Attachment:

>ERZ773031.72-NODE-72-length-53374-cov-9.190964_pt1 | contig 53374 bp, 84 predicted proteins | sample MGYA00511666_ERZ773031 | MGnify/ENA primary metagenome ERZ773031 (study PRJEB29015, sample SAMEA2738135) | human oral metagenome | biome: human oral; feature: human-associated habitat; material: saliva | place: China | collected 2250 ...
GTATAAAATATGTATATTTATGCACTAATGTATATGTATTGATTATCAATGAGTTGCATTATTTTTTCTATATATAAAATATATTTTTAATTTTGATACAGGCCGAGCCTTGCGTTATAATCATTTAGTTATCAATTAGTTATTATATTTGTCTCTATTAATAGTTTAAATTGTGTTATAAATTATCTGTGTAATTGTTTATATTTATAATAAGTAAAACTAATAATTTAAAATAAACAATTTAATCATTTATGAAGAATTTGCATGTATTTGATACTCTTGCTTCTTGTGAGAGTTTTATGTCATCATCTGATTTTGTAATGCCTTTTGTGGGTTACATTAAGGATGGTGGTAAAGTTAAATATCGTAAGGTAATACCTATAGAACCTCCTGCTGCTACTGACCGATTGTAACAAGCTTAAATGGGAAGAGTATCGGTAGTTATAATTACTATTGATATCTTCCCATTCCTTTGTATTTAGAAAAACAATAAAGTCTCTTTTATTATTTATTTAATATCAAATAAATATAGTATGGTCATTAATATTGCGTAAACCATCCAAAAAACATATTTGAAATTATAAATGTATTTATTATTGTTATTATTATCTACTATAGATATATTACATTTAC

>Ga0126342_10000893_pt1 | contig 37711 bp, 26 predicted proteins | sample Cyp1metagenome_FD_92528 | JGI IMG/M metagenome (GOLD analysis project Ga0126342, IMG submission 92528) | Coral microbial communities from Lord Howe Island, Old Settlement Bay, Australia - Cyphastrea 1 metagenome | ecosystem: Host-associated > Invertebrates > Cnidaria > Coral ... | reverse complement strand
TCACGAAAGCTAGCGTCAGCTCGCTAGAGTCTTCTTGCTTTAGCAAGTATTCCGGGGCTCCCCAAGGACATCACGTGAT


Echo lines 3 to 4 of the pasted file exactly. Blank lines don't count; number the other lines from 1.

>Ga0126342_10000893_pt1 | contig 37711 bp, 26 predicted proteins | sample Cyp1metagenome_FD_92528 | JGI IMG/M metagenome (GOLD analysis project Ga0126342, IMG submission 92528) | Coral microbial communities from Lord Howe Island, Old Settlement Bay, Australia - Cyphastrea 1 metagenome | ecosystem: Host-associated > Invertebrates > Cnidaria > Coral ... | reverse complement strand
TCACGAAAGCTAGCGTCAGCTCGCTAGAGTCTTCTTGCTTTAGCAAGTATTCCGGGGCTCCCCAAGGACATCACGTGAT